I have found with very large bucks they may have a territory BUT as they are so big wander in and out of it and can be almost nomadic drifting as they travel unchallenged by other bucks. This brings the big danger of roads, other stalkers and simply finding pastures new. The biggest joke I find with roe deer management is most shoot yearling bucks on sight so his genes will be shot out the following year any how. Shoot them all when you see them (within a NUMBERS plan) and you will end up with a cross section of all ages and sizes and keep NEW blood coming in. Most stalkers have 1 farm perhaps a few 100 acres or in a syndicate where can everyone be trusted to keep to the plan. Its a joke IMO unless a full time man lives on the grounds which must e large. All the medals I am aware of (3 at the minute) are living within 50-100 acre rape fields and are nocturnal for the main. They get big because they avoid me. Poachers and roads is their enemy. much of my grounds produce 6point yearling bucks if I left promising bucks we would shoot nothing.
 
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Si

Well-Known Member
Sounds like catch 22 to me.... how do you stop the older bucks mating with their own offspring and likewise what stops young bucks mating with their Mothers?
I would have thought it best to take out older bucks before their offspring become sexually mature and take out females after a couple of seasons of mating to keep inbreeding to a minimum. But then again you'll still have siblings mating together so what's the best plan?

Answer: shoot them all :D
 

howy308

Well-Known Member
John at Yorkshire roe stalking always to me makes very good points and as his videos show there is always plenty of deer being male or female and in very good health on his land which must show he is doing something right!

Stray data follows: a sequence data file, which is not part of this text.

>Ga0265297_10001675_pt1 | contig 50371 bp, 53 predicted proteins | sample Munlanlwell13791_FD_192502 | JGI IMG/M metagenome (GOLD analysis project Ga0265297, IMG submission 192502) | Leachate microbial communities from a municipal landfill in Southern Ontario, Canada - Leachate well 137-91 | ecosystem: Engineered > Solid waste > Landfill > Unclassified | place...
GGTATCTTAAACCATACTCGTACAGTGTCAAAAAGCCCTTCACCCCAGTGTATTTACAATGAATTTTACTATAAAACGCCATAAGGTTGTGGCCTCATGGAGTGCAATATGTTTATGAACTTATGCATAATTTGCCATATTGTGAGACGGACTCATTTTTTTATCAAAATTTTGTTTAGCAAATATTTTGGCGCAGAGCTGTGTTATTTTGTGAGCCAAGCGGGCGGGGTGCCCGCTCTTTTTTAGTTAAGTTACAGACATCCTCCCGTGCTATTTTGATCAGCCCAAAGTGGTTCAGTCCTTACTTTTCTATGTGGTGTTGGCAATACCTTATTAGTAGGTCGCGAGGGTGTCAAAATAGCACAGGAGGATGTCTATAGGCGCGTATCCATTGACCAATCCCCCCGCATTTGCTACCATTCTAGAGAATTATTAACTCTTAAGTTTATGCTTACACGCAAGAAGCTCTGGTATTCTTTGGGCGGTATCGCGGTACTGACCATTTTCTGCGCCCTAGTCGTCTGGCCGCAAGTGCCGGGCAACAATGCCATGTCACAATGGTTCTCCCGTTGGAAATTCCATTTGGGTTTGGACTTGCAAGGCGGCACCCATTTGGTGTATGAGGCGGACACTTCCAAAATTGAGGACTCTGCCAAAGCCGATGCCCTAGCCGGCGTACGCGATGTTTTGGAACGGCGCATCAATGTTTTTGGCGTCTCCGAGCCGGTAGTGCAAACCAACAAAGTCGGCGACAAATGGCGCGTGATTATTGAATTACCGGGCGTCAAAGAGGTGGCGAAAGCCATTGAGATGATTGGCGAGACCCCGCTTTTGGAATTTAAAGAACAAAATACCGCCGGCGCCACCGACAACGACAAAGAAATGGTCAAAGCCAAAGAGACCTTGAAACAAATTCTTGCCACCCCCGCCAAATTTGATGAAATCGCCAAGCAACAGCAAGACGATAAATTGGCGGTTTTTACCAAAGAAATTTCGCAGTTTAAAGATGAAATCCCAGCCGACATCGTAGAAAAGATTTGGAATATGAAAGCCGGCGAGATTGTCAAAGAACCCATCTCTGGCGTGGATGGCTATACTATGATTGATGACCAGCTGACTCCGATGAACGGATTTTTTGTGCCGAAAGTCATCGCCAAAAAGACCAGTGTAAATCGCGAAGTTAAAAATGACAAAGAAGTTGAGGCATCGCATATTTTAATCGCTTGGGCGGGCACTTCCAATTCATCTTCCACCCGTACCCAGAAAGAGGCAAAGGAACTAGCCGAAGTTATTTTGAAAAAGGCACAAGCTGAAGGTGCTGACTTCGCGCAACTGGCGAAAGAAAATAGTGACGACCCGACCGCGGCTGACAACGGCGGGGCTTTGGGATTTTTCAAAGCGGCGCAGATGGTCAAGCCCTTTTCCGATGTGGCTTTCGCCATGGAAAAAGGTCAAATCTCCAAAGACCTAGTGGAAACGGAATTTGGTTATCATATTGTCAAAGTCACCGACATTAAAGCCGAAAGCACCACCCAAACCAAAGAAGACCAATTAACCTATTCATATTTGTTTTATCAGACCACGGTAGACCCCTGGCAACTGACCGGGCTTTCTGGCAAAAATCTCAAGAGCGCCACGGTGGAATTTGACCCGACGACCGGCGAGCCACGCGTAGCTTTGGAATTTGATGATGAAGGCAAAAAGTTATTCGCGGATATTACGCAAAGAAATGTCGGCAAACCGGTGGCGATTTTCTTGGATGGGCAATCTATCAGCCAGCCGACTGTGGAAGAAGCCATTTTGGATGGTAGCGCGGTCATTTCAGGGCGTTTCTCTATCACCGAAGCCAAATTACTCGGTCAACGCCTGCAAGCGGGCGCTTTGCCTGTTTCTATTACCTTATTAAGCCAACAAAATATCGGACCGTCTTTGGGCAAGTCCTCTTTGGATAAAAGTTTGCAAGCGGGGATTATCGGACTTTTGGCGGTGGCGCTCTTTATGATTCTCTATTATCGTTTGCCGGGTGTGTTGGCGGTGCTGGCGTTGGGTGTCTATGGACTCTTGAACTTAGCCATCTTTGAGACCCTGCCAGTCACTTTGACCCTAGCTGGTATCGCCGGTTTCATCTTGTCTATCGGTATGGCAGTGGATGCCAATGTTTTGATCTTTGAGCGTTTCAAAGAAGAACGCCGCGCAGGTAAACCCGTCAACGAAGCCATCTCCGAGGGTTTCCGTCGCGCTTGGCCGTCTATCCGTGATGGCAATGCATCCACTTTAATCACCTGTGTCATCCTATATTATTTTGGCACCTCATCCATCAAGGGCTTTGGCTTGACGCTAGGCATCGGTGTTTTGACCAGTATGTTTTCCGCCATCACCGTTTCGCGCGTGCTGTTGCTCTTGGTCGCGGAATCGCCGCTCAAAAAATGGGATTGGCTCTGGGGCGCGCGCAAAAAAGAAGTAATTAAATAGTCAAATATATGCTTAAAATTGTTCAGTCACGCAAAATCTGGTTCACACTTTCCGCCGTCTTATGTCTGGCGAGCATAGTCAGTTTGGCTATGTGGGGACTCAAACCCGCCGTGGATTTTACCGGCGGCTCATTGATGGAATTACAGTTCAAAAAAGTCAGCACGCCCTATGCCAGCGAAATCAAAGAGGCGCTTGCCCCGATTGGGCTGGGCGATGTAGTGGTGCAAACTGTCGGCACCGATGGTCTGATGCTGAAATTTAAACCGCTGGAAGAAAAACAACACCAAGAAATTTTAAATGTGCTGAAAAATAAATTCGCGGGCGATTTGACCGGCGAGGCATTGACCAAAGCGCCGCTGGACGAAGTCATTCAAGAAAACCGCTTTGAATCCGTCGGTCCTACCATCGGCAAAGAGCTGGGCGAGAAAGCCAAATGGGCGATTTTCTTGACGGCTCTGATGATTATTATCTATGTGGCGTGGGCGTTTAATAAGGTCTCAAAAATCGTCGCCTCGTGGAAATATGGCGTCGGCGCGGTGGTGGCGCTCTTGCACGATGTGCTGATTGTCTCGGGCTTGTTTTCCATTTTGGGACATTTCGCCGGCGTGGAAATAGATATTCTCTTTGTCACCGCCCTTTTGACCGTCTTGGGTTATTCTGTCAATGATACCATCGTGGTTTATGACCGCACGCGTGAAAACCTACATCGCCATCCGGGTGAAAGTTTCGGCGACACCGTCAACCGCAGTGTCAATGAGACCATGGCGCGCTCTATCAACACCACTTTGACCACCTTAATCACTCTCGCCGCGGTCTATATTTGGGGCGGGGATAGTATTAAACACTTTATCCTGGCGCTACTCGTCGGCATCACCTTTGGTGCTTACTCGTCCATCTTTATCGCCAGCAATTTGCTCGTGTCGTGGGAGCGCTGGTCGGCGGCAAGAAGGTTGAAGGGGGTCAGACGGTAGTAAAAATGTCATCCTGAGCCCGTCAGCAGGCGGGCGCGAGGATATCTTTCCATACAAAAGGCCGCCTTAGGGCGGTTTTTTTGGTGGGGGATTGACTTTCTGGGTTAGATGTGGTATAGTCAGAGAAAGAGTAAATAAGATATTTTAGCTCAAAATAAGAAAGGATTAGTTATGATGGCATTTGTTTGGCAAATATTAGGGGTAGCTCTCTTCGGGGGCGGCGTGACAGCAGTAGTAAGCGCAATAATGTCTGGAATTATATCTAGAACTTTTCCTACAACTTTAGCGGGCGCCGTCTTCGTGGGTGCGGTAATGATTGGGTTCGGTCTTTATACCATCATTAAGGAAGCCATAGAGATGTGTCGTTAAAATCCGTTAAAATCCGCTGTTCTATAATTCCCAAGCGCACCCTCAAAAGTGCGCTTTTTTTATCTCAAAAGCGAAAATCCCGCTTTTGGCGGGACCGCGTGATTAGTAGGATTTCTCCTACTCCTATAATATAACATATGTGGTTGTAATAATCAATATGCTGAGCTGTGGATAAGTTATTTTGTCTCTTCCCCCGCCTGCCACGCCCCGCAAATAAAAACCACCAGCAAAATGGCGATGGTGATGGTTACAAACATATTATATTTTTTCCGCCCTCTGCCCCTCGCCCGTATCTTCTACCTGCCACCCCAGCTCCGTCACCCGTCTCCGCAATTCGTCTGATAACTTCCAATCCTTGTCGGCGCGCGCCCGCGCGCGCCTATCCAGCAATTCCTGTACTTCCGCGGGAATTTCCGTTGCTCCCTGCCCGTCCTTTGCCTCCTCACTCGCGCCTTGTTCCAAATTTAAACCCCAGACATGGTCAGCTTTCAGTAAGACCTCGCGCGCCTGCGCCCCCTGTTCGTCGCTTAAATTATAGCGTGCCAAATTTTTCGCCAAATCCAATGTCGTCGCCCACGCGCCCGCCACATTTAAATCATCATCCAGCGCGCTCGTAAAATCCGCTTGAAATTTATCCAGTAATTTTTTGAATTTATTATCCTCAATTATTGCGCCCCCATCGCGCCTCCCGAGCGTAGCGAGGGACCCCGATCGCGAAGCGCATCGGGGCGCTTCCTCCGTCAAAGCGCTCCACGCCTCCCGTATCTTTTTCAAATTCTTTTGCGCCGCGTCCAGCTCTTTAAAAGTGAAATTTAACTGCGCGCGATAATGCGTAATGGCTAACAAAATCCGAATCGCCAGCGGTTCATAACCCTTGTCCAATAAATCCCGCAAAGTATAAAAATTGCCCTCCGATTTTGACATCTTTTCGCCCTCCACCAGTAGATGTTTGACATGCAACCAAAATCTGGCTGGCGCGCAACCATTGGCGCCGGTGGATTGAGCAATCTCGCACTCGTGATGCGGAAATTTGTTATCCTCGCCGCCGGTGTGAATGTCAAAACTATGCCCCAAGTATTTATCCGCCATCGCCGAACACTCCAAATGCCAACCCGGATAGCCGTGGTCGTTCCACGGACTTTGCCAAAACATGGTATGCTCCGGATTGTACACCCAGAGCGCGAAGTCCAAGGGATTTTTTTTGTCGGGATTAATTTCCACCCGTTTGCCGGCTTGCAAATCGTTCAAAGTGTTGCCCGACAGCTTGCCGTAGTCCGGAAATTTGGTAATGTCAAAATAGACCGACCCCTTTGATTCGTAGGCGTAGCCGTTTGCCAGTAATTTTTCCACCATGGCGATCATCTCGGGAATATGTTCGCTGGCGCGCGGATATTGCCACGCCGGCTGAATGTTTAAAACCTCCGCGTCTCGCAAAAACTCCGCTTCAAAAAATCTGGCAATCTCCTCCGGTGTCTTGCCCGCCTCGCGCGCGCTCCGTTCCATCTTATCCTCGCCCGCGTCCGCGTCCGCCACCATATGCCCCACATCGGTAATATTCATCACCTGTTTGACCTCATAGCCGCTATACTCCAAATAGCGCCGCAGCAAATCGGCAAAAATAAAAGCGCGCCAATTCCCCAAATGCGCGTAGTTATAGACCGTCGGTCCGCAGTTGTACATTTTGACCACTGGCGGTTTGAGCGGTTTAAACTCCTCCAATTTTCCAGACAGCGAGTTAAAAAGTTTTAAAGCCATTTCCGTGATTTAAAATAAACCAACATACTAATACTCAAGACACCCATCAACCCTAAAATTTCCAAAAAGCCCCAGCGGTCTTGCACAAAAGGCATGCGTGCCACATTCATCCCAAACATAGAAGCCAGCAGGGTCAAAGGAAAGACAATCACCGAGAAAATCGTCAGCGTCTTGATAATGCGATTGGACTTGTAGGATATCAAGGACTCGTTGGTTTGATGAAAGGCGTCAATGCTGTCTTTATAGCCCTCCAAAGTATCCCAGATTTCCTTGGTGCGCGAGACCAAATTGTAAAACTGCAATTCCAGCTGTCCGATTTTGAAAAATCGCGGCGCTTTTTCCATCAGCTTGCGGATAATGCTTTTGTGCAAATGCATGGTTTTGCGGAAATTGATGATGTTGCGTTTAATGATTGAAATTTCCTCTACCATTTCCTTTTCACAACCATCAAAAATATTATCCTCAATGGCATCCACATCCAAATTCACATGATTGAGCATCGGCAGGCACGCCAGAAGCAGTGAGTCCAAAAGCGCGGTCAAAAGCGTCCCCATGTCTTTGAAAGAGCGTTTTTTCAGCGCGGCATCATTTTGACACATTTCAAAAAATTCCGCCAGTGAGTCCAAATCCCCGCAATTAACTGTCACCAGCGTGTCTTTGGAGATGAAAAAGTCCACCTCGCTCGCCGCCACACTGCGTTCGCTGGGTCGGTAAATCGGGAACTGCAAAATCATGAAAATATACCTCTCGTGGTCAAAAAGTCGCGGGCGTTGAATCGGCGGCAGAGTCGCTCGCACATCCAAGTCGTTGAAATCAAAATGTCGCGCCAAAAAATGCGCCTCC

Taff

Well-Known Member
broadlands has enough bucks on it and surrounding it, they have a lot of ground that holds roe they don,t stalk on, sour grapes. have to agree with yss on all he said, I have been sayin it for yrs.
 

mj robson

Well-Known Member
Maybe they've been trying to shoot it since the spring but only just got the chance now? What difference does it make if it was shot in may or July?
 

bogtrotter

Well-Known Member
Trying to manage Roe deer by antler size is a waste of time ,as while the general shape may stay the same the size can vary a great deal from year to year.

Quality of antlers is largely down to feeding and to a somewhat lesser degree a Bucks status, a buck that looses his territory whether to another Buck or for some other reason, will probably not grow as good a head in subsequent years.

General antler size across your Buck population , may be an indication of whether your management plan is right or not, but personally I think body weight is more reliable.

What is the point of saving a silver medal this year,when he my be just a run of the mill six pointer next year.

IMO the only way to manage Roe is by numbers , who many Bucks do you have cull a third approx.

60% yearlings
20% middle aged
20% old

Follow that and you won't go far wrong, a least you will have a far more balanced population than you will by worrying about whether you should shoot or leaves Buck on the strength of his antler size.